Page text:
What drastic actions do the pigs use to shatter the animals' complacency in Animal Farm?

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After the animals successfully drive Mr. Jones from the farm, they establish themselves as "brainworkers" and begin calling all of the shots while the other animals engage in hard labor. When Napoleon usurps power, he appoints the pigs to positions of authority and enforces longer working hours. In addition to...

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After the animals successfully drive Mr. Jones from the farm, they establish themselves as "brainworkers" and begin calling all of the shots while the other animals engage in hard labor. When Napoleon usurps power, he appoints the pigs to positions of authority and enforces longer working hours. In addition to making the other animals engage in arduous labor, he decreases their food rations while the pigs enjoy their fill of the best food on the farm. The pigs also have the privilege of sleeping inside the farmhouse on comfortable beds while the other animals sleep outside or in the barn. Younger pigs are also given the opportunity to earn an education while the other animals are forbidden from attending the farm's school. While the other animals endlessly labor and suffer from malnutrition and exhaustion, the pigs enjoy healthy, privileged lives and are treated like wealthy aristocrats.

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There are several examples of actions the pigs take to control the other animals.  Since you mention complacency, I am not sure what part of the book you are referring to.  The animals were complacent in the beginning until Jones stopped feeding them.  Then the animals broke into the store room and ate the food.  When the men attacked them, they fought back and the men ran off.  That was the first part of the revolution.

The pigs took advantage of propaganda and threats of violence to control the animals, I would argue that they wanted them to be complacent.  In other words, it was to the pigs' advantage when the animals fought off the men, but complaceny was the goal after the pigs were in power.  To control their subjects they used sneaky behavior such as scapegoating Snowball and changing the wording of the commandments, trading with the men and using more and more of men's trappings (hats, beds, books, alcohol and so on).  They also executed "traitors" who had done nothing wrong.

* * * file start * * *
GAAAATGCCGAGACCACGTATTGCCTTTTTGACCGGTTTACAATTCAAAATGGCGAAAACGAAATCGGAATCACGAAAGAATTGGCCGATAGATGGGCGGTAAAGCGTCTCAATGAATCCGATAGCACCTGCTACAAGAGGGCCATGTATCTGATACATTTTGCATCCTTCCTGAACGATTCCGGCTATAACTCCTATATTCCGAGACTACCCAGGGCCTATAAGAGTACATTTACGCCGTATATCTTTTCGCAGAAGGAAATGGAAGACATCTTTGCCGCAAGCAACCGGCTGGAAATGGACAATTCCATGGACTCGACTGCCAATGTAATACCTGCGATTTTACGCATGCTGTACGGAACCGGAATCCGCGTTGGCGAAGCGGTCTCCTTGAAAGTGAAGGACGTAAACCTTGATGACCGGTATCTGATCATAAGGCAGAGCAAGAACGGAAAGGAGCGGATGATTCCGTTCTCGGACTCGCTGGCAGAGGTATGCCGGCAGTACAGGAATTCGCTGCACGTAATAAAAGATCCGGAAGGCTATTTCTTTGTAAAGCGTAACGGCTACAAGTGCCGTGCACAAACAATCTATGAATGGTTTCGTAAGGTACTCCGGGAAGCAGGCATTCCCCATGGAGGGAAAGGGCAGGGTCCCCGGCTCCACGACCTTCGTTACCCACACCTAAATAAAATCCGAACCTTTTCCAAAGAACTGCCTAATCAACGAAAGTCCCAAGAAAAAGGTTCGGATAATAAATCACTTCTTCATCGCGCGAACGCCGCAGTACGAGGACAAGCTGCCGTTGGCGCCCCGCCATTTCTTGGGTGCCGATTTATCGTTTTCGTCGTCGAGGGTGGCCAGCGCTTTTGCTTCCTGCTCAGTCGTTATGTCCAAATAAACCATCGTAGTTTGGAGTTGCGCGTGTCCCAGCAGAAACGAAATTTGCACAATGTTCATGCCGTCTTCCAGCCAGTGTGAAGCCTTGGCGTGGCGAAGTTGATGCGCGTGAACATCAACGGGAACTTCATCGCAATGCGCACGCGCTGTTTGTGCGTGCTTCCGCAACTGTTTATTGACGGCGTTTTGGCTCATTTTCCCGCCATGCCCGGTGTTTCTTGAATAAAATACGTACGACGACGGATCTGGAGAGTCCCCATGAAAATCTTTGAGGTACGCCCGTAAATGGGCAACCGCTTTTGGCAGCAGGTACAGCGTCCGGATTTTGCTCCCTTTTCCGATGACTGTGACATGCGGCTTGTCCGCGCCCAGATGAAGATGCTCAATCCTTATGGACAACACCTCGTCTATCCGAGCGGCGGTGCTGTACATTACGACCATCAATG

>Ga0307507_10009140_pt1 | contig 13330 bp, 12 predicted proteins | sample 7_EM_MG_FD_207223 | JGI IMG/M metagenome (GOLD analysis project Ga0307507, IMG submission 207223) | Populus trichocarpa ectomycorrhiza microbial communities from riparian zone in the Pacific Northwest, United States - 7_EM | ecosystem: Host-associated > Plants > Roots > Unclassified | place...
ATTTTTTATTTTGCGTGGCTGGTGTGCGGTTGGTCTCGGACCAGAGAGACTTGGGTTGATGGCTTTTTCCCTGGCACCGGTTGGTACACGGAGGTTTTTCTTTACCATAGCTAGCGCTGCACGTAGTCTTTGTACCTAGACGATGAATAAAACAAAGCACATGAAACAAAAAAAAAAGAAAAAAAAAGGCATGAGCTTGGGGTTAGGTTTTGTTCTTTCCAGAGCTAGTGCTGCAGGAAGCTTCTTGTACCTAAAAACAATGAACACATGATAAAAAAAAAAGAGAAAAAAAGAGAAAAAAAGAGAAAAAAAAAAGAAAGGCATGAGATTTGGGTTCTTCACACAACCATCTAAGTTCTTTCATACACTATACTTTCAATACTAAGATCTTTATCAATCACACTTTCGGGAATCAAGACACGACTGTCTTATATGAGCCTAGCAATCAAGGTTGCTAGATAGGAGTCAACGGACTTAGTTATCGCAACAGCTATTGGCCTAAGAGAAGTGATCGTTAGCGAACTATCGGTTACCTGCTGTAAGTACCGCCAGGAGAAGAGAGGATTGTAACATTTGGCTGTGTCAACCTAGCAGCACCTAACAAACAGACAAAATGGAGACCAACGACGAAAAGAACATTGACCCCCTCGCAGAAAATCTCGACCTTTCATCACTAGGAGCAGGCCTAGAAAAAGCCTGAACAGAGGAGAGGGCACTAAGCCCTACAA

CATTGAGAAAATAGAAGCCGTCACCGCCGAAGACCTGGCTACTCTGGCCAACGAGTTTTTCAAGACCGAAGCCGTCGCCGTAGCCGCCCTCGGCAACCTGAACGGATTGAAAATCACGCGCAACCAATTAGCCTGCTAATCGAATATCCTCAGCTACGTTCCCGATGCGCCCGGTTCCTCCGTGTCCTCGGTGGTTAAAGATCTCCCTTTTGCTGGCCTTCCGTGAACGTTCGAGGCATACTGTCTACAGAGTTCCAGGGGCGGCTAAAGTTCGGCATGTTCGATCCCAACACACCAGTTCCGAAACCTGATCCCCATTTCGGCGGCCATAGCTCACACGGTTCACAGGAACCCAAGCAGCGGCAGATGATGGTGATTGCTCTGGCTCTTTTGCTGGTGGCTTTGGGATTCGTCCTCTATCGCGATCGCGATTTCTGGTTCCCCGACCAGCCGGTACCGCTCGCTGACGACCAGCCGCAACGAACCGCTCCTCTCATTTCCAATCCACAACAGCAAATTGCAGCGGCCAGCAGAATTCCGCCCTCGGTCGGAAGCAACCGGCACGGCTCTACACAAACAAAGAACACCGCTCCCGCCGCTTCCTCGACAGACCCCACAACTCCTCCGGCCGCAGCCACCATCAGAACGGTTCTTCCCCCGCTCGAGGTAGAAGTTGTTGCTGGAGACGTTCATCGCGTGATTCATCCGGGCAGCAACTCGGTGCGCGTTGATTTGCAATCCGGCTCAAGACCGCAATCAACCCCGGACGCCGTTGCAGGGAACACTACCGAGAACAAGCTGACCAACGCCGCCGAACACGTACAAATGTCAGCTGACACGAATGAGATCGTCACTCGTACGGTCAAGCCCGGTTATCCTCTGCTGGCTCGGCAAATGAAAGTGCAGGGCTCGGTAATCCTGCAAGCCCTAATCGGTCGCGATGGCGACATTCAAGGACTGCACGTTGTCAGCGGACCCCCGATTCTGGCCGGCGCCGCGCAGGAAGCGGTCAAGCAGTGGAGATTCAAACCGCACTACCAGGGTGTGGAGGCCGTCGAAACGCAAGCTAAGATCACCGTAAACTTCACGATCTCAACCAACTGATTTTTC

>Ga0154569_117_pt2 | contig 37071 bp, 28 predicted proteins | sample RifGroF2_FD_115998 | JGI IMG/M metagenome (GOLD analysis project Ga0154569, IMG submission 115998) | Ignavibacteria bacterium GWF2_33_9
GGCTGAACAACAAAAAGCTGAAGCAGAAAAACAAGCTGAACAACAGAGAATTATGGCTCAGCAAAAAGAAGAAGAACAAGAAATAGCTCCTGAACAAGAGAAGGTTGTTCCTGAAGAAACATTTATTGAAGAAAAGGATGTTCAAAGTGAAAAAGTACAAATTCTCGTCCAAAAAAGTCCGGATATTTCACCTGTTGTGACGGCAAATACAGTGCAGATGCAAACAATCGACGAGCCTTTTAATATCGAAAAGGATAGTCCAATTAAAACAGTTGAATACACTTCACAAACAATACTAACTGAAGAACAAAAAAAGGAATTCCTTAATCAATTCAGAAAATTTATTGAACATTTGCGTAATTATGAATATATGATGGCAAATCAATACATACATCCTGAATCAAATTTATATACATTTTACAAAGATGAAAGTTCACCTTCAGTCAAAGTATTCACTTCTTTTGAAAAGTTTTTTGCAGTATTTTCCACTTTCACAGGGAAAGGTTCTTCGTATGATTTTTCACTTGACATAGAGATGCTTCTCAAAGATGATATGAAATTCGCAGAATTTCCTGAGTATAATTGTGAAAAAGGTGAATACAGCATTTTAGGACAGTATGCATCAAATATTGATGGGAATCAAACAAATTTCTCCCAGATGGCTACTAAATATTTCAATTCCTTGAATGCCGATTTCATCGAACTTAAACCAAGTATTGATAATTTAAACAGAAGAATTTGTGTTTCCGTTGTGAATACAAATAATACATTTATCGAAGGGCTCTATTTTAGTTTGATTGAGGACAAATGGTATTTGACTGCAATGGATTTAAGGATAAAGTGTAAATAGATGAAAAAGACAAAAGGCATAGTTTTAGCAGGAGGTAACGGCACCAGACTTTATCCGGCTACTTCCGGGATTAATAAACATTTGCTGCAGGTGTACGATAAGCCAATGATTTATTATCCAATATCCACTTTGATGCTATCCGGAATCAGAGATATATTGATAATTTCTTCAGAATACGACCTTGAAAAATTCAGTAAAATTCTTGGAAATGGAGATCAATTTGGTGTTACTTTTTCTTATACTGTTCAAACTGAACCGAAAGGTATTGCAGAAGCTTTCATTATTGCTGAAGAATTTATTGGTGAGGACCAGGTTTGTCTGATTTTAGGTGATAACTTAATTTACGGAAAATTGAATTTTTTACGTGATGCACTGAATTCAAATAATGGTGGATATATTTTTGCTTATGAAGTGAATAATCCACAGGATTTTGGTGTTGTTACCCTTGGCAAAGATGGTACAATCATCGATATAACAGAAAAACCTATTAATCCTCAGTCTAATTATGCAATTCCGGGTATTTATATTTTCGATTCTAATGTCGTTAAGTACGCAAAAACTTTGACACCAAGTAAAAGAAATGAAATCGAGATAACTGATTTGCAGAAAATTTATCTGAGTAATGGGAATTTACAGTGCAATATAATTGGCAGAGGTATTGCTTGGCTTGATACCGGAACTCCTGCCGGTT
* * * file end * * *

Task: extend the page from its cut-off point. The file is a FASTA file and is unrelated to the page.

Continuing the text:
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There are a number of changes that the pigs make in George Orwell's novel, Animal Farm, to alter the original tranquility of the animal-run farm. The pigs order that rations be reduced in order to overcome the poor harvest. They demand that the working hours be increased each day, and weekends become work days as well. Napoleon surrounds himself with bloodthirsty dogs to maintain order. They undertake the difficult task of building the windmill proposed by Snowball. Finally, they sell Boxer to the glue factory rather than give him his hard-earned retirement.

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One of the first things that many revolutionaries do is place the seed of unhappiness in the minds of the "people."  In "Animal Farm" this is achieved through the character of the Old Major who is thought to represent the thinking of Marx/Engles.  He points out to the animals how miserable their condition is under Jones, and how happy they will be when they control their own destiny.  To solidify their revolutionary dreams, he teaches them a song, "Beasts of England," which becomes a mantra for them.  (It's interesting that this is one of the things that Napoleon dismisses when he solidifies his power.)

Shortly after his speech, the Old Major dies.  Who knows what the revolution would have looked like if he had lived; sadly, he does not, and the revolution and its ideals fall into the hands of the "practical" politician --- Napoleon (and Snowball for a while). The first thing they do is create the code of "Animalism."  Much like the song, this gives the animals something to unify them as they develop the new and perfect world imagined by the Old Major.

None of this is particuarly "drastic" on the face of it; it is much more subtle, and that might be why it is so effective.

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